At this point, the immigrant spouse will be scheduled for an interview at the U.S. consular offices. At the interview, a consular official will discuss the contents of your application with you, and verify that you’re not inadmissible for any reason. The official will also ask you questions about your marriage to make sure it is a genuine marriage, and not fraudulent in any way.

K-1 or CR-1/IR-1 Visa?

If you’re considering a marriage-based green card, there may be more than one option. Explore your paths to immigrate based on different factors.

Spouse Visa (K-3 Visa)

In some cases the couple has been married and living abroad before they decided to move to the United States. They may wait together outside the U.S. while the immigrant visa is approved. But what if the U.S. citizen must return to the United States before his or her spouse has a green card? In this situation, the U.S. citizen may obtain a K-3 visa for the spouse. The K-3 visa is a nonimmigrant (temporary) visa that can be used by the immigrant spouse to come to the U.S. and then adjust status.

This starts with the U.S. citizen spouse filing Form I-130. Upon receiving the receipt notice, the U.S. citizen must file Form I-129F to request the K-3 visa.

RECOMMENDED: Marriage Green Card: Obtaining Permanent Residence through Marriage

Fiancé Visa or Immigrant Visa: The Best Choice

To determine which path is best for you — fiancé visa or immigrant visa — depends on many factors and is a personal decision. Here are several issues to consider:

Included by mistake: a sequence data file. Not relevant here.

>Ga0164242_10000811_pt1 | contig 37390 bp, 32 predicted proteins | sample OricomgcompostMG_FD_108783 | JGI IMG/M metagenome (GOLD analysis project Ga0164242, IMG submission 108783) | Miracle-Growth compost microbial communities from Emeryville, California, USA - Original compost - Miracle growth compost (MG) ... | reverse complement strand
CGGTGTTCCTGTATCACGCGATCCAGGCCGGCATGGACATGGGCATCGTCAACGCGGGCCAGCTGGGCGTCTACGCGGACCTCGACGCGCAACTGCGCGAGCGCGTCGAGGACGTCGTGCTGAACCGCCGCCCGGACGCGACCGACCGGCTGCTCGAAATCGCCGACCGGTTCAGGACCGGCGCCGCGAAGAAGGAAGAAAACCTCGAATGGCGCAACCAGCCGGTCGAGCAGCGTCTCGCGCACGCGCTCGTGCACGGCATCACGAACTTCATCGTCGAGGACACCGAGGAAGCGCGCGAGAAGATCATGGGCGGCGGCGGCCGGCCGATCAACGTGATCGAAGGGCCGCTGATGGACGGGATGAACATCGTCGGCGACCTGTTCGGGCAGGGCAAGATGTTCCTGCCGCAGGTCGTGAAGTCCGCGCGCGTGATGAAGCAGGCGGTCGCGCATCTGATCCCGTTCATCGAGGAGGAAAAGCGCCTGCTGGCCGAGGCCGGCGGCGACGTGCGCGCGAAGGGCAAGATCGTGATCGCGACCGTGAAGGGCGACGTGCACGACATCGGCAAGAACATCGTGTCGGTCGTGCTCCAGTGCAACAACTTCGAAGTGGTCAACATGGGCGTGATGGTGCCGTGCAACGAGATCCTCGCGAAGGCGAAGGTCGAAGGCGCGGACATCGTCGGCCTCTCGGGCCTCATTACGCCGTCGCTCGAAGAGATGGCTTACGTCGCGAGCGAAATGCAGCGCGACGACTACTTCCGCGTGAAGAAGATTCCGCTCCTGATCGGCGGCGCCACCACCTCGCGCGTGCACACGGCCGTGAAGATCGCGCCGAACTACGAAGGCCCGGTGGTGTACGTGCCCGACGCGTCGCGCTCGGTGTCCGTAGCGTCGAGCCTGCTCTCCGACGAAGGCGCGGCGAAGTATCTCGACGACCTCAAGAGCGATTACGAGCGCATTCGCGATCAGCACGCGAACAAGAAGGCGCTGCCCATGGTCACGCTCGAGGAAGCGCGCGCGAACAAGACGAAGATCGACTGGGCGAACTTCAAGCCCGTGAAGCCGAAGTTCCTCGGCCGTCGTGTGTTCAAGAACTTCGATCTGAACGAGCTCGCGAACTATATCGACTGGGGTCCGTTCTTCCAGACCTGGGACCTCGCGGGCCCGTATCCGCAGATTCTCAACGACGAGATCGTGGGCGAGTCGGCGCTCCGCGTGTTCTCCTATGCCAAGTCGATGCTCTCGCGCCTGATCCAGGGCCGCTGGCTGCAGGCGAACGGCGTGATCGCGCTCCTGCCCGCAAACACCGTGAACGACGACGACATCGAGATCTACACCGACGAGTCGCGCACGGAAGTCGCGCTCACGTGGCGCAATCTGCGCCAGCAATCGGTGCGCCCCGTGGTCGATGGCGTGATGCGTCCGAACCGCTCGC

Place of Marriage

The purpose of the K-1 fiance visa is to come to the U.S. for marriage. So if the couple desires to marry inside the United States, this is generally the best path. This method does require some planning. Again, the marriage and adjustment of status filing must take place in the U.S. within the 90 days of the K-1’s admission to the United States. If your preference is a marriage outside the United States, the K-1 visa probably is not the best option. Keep in mind: it is acceptable to have an unofficial wedding reception or religious ceremony that is not legally binding abroad then come to the U.S. to be legally married.

Speed of Marriage

If your priority is to become married as soon as possible, it will generally be quicker to marry outside the United States. Obtaining a K-1 visa, typically the fastest way to the U.S., will take approximately 5-10 months. So visiting the fiancé in his or her home country will usually be faster.

Speed of U.S. Presence

If the goal is for the couple to be together in the U.S. as soon as possible, the K-1 visa is most likely the fast path. From the date of filing to the date of admission to the U.S., it will take approximately 5-10 months on a K-1 fiancé visa. On the other hand, the marriage visa may take 10-16 months. However, if the U.S. citizen spouse resides abroad, it may be even faster to request the immigrant visa by filing the I-130 with a USCIS international office.

Filing Fees

Each path requires slightly different forms/applications with various costs. If costs are a major concern, obtaining the marriage visa (CR1 or IR1) will generally be less expensive.